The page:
Any reason NOT to run Linux in a VM all the time?
Assuming you can get everything working, and you don't want to do resource intensive tasks such as playing games or doing large compiles, then I think you'll be fine.
There's some basic issues you will probably encounter:
- guest time incorrect
- guest screen size or color depth incorrect
- can't access USB devices (printers, phones, etc.)
To fix this, you should install VirtualBox guest additions. See the VirtualBox Arch Linux guests guide for details.
To get some extra features, such as USB 2.0 and Intel PXE support, you can also install the VirtualBox extension pack.
After that, there's a few issues you should know about:
- can't use USB 3.0
- can't use IEEE1394/"FireWire"
- can't use seamless mode in combination with dual-head
- time gets out of sync on 64-bit guests
Obviously your Linux VM will be affected if your Windows system crashes too. Issues I've had happen recently:
- Windows host crashes due to driver bug (blue screen)
- Windows host reboots due to security update
When running a virtual machine the biggest performance hit will be to your disk I/O. If at all possible, put your VM on a separate disk and/or use a solid-state drive. Using a virtual SATA drive instead of a virtual IDE drive can help too.
I teach a hands-on class on Linux, and unfortunately, by company policy I'm not allowed to reformat the class-provided laptops, so we're going by the VirtualBox guest approach.
Ignoring all performance concerns, here are some notes / problems I noticed:
1) Bridged mode and Wireless
Some wireless cards apparently have difficulty having "dual identities", which means that our routing / firewall / networking lessons go to hell. It's a known issue - most wireless drivers do not support bridging.
bridge | The Linux Foundation - It doesn't work with my Wireless card!
This means that if you're using a wireless interface, you have to do some extra work for the guest to have a "public" IP.
2) Desktop Integration
Save for a few wallbangers in design, the modern desktop environments are pretty well thought-out, and offer some conveniences that are lost when they don't have full access to the input/output, or to the device attach/disattach tool. For instance, the Vbox menu at the bottom gets really annoying if you have a window chooser or notifications there. And some machines use the Ctrl+Alt+cursor_key shortcut (switching workspaces) as to flip the display.
I mean, compare how easy it is to disattach a USB device in GNOME, vs the equivalent number of submenus / clicks in Windows, and I know which one I'd prefer any day.
3) USB "stealing"
Sometimes, windows just doesn't want to let go of a USB drive - telling virtualbox to attach it doesn't always work - most likely when windows is reading the contents for some reason or other. And then there are some USB drives that aren't straight-up storage devices, but do a mode switch-like action to make your drives accessible - those are annoying to attach to the Linux machine.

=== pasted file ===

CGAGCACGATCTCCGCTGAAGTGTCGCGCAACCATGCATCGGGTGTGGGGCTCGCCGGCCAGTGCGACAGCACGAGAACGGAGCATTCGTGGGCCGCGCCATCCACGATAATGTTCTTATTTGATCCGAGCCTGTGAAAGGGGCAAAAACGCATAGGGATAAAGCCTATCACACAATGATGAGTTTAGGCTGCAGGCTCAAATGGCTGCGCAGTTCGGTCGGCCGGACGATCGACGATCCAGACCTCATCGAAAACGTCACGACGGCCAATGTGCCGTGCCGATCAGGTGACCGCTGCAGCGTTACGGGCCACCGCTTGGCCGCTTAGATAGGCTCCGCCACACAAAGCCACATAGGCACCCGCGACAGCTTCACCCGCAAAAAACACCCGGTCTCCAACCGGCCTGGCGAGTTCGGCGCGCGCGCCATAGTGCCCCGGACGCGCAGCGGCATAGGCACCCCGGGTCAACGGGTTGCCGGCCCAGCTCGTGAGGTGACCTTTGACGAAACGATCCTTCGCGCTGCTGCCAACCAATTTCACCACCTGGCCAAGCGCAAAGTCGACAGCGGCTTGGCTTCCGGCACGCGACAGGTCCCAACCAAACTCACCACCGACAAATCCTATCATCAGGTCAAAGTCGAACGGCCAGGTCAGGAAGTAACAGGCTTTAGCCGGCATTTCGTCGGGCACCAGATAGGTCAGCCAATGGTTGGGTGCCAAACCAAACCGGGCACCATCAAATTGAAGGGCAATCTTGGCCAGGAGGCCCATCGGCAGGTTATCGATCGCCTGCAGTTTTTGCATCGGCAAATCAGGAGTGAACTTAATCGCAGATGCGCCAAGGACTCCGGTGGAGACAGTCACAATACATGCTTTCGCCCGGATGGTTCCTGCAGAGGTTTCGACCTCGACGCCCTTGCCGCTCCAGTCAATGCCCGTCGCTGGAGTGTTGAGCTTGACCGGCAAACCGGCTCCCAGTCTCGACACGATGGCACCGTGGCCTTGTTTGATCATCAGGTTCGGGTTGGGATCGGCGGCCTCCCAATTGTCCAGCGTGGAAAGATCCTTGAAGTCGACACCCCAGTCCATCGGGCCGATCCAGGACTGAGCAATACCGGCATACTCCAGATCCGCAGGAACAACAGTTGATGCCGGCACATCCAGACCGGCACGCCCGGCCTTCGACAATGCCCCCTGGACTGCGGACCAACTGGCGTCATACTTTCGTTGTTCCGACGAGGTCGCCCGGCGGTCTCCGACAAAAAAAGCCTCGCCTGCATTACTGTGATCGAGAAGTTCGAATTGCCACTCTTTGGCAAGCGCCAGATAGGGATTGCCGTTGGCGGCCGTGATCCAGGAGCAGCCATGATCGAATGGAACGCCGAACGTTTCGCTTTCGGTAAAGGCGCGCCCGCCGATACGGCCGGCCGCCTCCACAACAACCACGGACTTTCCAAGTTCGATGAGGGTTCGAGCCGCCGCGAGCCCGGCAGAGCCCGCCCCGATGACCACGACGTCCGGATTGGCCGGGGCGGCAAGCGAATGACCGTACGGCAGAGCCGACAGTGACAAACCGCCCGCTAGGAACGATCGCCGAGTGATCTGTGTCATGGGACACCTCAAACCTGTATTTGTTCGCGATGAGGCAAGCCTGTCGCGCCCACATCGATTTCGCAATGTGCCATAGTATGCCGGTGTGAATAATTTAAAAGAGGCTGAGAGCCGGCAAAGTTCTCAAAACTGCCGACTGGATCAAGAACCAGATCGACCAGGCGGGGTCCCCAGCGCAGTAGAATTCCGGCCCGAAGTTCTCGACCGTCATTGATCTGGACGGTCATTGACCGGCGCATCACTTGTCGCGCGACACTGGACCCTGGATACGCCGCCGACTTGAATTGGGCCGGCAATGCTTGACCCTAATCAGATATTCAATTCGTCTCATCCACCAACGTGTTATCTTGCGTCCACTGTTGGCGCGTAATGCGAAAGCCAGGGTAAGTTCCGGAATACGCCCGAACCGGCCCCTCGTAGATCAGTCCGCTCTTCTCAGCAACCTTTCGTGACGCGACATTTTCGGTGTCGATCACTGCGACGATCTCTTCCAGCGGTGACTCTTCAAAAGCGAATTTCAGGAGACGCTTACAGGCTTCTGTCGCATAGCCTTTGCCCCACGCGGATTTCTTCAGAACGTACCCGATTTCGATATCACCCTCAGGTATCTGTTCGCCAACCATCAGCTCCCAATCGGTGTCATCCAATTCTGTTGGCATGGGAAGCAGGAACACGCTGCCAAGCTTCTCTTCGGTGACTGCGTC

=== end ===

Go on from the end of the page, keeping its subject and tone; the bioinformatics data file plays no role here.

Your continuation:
It's typically easier to "break" Windows than Linux, which is why you typically want to have Linux "protect" Windows instances, rather than vice versa. I already lost a couple of work days with the staff overwriting the wrong files and ending up breaking both our installation of Virtualbox and our Linux images.
5) Command Line Tools
On Linux at least, you have the option of mucking around with Vbox disk images using qemu-nbd and the network block device.
QEMU/Images - Wikibooks, open books for an open world - Mounting an image on the host
This lets you look at and modify the contents of the guest OS disk without having to boot it, for example, if you rendered it unbootable.
You could also do things like scripting backups of VDIs - or just their contents, or changing VirtualBox "profiles" via symlinks - a lot easier on bash.
Don't forget that a VM is an emulation. Your Unix system will never be as powerful in a VM than installed. Archlinux is made to fit your tastes, it is a distribution you can customize to it's maximum.
I used to make it run on a VM, though I thought about installing it definitely on my computer. Now my system boots in about 15 seconds, my builds are a looooot faster and everything is working better.
Archlinux is not that big, you can install it on a small partition (just make sure you have enough space for your programs on your root partition (I had to reformat my root partition because it was too small)). If you use Windows only for playing, you should consider that option =)
PS: Yes installing straight on your computer will make your life amazing. :P